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Naftali uncovers intercepted Nazi plan to kill Italian Jews

Documents declassified Monday reveal that although Allies knew five days in advance about Nazi plans to kill Italian Jews, they took no action to warn the Jews.

The information comes from 400,000 pages of documents released by the Central Intelligence Agency's precursor, the Office of Strategic Services (OSS).

One intercepted 1943 order from Berlin said, "to seize and take to Northern Italy, the 8,000 Jews living in Rome. They are to be liquidated."

Assoc. History Prof. Timothy Naftali served as a consultant to the team that collected the information.

As a consultant to the Nazi War Criminal Records Interagency Working Group (IWG), Naftali helped the group examine the documents and release any information that is related to Nazi war crimes.

"IWG seeks the declassification of all documents relating to US knowledge of Nazi war crimes and the disposal of war criminals," Naftali said.

Naftali said the group wants to show what options the Allies had at the time rather than make judgements about the choices that were made.

"There were options that were open to the Allies," he said.

"It is up to the current generation to ponder these moral questons," he added.

Richard Breitman, a history professor at American University who worked with Naftali on the project, said some of the transcripts offer secretly recorded conversations of Nazi prisoners of war discussing atrocities against Jews.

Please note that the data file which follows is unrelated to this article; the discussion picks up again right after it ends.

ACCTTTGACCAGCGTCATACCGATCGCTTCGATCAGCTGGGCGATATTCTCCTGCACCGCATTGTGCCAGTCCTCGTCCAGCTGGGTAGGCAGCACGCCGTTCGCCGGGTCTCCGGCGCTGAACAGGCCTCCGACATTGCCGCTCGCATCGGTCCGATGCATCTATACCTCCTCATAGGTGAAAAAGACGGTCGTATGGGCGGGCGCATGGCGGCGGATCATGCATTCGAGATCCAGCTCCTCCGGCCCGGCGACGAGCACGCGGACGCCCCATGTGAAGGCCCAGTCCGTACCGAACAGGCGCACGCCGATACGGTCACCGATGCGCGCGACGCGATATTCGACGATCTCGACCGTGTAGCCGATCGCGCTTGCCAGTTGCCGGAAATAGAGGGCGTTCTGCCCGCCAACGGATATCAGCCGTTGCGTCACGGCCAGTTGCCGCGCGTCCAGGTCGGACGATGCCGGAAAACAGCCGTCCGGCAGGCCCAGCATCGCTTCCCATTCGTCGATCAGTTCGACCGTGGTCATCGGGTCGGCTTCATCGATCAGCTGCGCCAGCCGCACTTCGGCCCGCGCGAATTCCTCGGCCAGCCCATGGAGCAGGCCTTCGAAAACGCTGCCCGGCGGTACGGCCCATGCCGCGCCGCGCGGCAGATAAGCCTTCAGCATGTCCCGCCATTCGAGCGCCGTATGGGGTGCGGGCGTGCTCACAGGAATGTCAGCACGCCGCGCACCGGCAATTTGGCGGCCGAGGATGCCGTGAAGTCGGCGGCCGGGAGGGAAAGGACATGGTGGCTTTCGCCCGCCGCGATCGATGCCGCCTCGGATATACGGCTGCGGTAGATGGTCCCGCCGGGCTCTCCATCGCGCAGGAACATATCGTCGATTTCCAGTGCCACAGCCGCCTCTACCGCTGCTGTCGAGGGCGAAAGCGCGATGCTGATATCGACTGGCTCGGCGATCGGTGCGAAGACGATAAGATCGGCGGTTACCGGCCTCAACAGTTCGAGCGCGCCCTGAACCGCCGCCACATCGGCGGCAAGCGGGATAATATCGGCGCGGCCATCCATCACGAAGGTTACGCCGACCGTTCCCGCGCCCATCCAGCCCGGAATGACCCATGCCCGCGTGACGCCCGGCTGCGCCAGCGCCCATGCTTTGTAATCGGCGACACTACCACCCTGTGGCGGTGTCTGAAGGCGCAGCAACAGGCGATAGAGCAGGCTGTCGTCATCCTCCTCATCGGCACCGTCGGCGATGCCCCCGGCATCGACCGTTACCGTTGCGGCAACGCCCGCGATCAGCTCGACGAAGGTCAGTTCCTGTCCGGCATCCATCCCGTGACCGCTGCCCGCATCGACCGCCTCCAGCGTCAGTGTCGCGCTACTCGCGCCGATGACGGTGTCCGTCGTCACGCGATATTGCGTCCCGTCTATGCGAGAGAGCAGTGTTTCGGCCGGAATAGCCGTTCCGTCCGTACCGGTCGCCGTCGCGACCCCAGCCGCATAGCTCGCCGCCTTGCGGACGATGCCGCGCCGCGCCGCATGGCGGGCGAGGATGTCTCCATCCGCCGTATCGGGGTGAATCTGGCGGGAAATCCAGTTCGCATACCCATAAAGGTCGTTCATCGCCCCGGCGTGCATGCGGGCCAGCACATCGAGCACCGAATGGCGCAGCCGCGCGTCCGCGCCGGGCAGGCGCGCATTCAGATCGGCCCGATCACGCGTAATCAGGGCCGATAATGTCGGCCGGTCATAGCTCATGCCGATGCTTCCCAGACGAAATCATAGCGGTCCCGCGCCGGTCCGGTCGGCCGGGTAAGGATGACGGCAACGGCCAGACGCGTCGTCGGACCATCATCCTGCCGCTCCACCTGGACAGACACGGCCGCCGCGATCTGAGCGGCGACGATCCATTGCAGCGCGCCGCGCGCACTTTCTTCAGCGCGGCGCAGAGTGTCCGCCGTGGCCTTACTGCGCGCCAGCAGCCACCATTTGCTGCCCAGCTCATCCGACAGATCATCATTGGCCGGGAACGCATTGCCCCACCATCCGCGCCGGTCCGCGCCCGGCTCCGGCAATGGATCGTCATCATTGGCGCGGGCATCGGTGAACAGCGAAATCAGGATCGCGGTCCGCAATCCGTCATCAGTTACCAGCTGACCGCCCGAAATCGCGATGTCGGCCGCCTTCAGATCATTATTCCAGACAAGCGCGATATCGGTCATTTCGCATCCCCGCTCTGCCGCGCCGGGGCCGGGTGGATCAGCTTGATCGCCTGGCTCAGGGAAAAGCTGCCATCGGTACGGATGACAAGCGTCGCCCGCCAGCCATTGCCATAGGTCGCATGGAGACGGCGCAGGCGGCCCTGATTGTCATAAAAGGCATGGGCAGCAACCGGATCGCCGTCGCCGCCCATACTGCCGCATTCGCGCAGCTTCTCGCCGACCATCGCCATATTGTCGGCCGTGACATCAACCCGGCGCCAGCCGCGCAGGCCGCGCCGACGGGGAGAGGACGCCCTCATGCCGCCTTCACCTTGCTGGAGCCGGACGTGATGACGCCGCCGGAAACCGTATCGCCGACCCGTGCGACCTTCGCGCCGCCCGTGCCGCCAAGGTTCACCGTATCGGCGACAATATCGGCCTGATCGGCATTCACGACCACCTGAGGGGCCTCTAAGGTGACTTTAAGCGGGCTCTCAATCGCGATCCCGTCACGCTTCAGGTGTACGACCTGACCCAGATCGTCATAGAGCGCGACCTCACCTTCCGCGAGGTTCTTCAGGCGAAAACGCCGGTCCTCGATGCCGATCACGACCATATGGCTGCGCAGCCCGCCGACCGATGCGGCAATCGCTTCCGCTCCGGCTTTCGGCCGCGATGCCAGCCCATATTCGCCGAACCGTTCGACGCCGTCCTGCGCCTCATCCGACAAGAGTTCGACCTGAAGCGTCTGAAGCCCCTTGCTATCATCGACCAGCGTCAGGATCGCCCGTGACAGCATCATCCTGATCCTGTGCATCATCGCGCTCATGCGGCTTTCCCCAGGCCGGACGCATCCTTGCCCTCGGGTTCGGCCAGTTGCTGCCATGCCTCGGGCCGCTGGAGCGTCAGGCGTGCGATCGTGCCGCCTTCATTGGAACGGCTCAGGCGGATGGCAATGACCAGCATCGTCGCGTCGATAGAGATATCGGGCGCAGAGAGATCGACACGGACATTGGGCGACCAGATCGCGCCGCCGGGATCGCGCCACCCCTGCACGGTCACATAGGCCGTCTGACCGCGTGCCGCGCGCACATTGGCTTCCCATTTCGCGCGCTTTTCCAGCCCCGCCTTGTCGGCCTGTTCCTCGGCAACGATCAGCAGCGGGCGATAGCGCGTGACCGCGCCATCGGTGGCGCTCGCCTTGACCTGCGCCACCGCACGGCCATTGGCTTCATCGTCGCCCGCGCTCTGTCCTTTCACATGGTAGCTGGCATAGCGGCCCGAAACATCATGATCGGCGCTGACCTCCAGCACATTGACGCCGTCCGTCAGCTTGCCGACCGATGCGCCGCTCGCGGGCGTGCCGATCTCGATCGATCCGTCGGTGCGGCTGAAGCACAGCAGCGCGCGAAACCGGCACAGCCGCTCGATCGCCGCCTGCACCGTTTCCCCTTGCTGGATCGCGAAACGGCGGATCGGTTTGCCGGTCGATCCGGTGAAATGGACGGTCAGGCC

These recordings make it difficult to say there was a single German view toward the Jews, Breitman said.

Today we look back and think "these are horrendous events and how could people have done these things," he said.

"Some [German soldiers] who did these things realized at the time that there would be legal and moral questions in the future," he added.

Naftali worked with Breitman to help IWG understand how the documents are organized.

"These agencies have current day problems" to focus on Naftali said.

Because of Naftali and Breitman's familiarity, as historians, with how the CIA worked during the cold war, they were able to help the agency "understand how their organization worked 50 years ago," Naftali said. "We help agencies know what their archives are like."

Naftali urged students to visit the archives in Washington.

"I'm very keen to encourage U.Va. students to make use of this resource," he said. "These documents are considered the most secret in the CIA archives.